Also we continue to position ABL to better leverage its market presence by continuing to make investments which enhance our go-to-market programs and strengthen our geographic footprint, as well as expanding our product offering with new innovative products to provide superior value to customers from an energy and lighting performance perspective.

We have created one of the broadest, most efficient energy and cost-effective product portfolios available in the industry to allow our customers reduce their energy consumption, while providing a better lighting experience for their customers and associates, as well as contributing to their own sustainability goals. We believe this will continue to be an opportunity for growth in 2009 and beyond.

In addition, we continue to make investments in programs to train and develop our associates to enhance their ability to service customers and improve productivity. We continue to demonstrate that by investing in these programs we can profitably grow our business, better serve our customers, and improve our margins, while at the same time making investments for future profitable growth. Our record results over the last 13 quarters support the investment in these programs.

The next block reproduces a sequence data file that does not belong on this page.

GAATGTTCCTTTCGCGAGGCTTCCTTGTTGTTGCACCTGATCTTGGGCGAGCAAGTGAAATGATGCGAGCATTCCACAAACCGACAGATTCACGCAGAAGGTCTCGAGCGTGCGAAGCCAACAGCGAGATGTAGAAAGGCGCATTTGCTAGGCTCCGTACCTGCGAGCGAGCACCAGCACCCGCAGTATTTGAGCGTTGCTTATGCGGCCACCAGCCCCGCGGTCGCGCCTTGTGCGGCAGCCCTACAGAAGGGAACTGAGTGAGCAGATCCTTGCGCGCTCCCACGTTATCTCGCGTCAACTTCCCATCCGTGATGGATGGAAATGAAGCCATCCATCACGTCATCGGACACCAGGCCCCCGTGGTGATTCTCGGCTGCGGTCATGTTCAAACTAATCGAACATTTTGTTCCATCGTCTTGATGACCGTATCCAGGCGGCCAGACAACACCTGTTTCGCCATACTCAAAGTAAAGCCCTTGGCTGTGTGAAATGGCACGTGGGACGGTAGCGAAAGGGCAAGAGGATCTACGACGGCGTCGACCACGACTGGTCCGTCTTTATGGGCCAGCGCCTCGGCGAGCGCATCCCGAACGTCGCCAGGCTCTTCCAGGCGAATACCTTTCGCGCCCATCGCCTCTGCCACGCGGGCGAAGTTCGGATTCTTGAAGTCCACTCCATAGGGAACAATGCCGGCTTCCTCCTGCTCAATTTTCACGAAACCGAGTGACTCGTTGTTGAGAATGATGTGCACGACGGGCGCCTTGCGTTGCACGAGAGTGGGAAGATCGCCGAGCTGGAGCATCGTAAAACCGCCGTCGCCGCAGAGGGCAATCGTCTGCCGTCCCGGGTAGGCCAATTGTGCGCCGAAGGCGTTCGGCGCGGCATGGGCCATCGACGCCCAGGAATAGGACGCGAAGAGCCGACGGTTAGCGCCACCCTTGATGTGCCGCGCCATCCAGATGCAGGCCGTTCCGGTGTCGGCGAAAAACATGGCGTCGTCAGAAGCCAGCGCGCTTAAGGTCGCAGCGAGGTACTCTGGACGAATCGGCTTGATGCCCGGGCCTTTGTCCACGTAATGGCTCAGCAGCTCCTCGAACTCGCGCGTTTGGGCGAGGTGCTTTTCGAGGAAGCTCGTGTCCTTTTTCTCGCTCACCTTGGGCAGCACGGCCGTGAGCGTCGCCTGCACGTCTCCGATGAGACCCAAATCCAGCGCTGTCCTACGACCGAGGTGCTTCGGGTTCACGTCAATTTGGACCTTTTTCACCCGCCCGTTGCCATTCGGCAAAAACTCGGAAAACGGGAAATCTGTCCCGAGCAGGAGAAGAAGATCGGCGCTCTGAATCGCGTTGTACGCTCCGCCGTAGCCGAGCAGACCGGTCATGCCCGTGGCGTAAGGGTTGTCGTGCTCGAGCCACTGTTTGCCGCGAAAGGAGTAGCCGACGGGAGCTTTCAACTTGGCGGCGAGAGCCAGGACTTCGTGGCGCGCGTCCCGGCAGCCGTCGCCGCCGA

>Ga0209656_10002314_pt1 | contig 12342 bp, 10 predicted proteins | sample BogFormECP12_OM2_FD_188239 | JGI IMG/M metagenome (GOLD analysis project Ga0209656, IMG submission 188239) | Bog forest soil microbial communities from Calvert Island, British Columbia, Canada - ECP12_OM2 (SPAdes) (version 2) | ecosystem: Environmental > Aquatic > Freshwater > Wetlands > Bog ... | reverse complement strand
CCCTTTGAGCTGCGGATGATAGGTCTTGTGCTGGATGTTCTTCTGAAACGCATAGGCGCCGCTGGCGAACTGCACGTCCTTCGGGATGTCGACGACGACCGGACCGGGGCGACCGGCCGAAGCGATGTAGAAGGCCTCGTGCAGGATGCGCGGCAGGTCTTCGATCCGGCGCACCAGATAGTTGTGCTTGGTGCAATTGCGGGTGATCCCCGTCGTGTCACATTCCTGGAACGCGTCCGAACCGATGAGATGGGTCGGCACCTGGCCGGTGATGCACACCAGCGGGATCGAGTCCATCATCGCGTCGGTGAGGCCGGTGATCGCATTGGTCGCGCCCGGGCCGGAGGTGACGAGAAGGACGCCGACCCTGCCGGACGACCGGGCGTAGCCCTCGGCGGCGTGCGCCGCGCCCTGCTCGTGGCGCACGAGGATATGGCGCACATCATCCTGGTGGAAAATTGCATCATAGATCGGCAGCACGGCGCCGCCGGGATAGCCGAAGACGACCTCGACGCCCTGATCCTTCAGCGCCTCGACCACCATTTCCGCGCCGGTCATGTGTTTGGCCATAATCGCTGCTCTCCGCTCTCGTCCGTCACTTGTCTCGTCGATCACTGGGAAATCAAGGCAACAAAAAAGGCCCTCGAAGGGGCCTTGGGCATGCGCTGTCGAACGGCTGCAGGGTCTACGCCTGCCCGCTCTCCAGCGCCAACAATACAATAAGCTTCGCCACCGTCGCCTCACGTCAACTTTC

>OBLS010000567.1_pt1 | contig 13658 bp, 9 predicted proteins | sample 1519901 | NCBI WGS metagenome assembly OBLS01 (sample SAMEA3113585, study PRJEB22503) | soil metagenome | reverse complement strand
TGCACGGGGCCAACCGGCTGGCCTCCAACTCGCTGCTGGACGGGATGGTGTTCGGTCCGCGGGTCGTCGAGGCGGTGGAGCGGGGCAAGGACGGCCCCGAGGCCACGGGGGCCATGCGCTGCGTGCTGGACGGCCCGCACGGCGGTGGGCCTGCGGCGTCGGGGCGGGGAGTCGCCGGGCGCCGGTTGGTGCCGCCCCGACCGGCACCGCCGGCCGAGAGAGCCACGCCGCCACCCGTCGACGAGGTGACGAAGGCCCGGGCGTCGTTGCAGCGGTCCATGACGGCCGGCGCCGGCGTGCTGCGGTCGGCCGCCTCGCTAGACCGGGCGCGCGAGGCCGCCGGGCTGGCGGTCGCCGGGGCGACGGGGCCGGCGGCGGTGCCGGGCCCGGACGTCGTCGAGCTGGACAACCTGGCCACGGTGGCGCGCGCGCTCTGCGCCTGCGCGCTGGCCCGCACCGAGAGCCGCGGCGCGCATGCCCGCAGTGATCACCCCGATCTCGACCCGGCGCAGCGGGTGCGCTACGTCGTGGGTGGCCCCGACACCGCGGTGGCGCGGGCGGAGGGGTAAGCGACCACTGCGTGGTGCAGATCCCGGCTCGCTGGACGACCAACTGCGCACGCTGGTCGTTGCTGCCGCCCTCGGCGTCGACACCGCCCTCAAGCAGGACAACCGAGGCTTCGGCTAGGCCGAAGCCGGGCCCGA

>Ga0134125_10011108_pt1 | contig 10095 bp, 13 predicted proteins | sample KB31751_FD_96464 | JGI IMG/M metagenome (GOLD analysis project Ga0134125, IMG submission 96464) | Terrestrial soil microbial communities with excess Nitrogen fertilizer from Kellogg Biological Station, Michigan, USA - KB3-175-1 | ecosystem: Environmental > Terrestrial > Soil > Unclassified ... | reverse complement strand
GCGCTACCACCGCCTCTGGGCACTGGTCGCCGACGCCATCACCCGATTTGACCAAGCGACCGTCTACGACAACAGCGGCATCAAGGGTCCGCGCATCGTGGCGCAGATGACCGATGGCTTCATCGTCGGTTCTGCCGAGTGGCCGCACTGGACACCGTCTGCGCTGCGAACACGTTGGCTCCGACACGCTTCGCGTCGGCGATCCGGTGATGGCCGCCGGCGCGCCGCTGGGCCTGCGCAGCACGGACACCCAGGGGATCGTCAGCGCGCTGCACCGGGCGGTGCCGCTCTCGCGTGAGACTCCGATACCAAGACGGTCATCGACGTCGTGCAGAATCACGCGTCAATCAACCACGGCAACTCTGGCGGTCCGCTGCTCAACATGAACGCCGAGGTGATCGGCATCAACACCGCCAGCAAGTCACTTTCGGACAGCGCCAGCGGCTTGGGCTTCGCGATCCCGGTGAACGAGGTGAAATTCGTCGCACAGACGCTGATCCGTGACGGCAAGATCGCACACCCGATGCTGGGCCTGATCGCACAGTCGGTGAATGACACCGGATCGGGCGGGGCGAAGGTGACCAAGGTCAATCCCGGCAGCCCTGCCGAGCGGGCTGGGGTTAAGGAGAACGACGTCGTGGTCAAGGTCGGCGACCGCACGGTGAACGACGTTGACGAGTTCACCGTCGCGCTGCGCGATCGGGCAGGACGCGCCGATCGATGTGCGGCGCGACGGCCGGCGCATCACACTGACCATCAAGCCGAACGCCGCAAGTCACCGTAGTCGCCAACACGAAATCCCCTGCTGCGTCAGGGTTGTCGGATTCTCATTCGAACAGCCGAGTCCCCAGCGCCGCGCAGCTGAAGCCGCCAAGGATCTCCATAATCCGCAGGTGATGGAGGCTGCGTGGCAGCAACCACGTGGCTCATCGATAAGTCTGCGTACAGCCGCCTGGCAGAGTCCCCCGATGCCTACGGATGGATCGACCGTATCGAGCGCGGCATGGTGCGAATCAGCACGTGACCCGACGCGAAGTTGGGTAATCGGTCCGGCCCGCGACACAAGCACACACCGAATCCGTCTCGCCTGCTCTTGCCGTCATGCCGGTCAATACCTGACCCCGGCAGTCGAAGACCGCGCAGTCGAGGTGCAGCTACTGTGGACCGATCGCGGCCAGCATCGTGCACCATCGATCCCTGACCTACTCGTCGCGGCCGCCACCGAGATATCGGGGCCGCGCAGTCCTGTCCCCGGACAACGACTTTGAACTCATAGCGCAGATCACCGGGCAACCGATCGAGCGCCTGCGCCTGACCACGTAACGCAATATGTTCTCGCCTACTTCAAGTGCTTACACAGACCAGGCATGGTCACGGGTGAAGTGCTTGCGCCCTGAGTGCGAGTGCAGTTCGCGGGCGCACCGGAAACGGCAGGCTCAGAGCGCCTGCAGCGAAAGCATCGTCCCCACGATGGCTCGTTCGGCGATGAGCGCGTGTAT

Lastly, we will continue to be relentless in our mission to excel in providing our customers with superior value, our associates with great opportunities and our stockholders with consistent upper quartile performance.

With that, we will entertain any questions that you have.

Question-and-Answer Session


(Operator Instructions) Your first question comes from Chris Glynn - Oppenheimer.

Chris Glynn - Oppenheimer

Fourth quarter cash flow is typically the strongest of the year. Any movement around that normal trend this year, should that be the typically expectation again?

Richard K. Reece

Yes. I think, we will continue to see the strong cash flow generation as we come off of a very robust summer season. For certain of our product lines, we were able to bring inventories down a little bit, and we are hoping to do that again at the end of this fourth quarter, as well as the elevated sales we tend to have in the second half of the year as we collect on those receivables. Some of it of course would depend on the timing of sales throughout the quarter, but our expectation, Chris, is consistent with prior years that we would hope to have a good strong cash flow in the fourth quarter.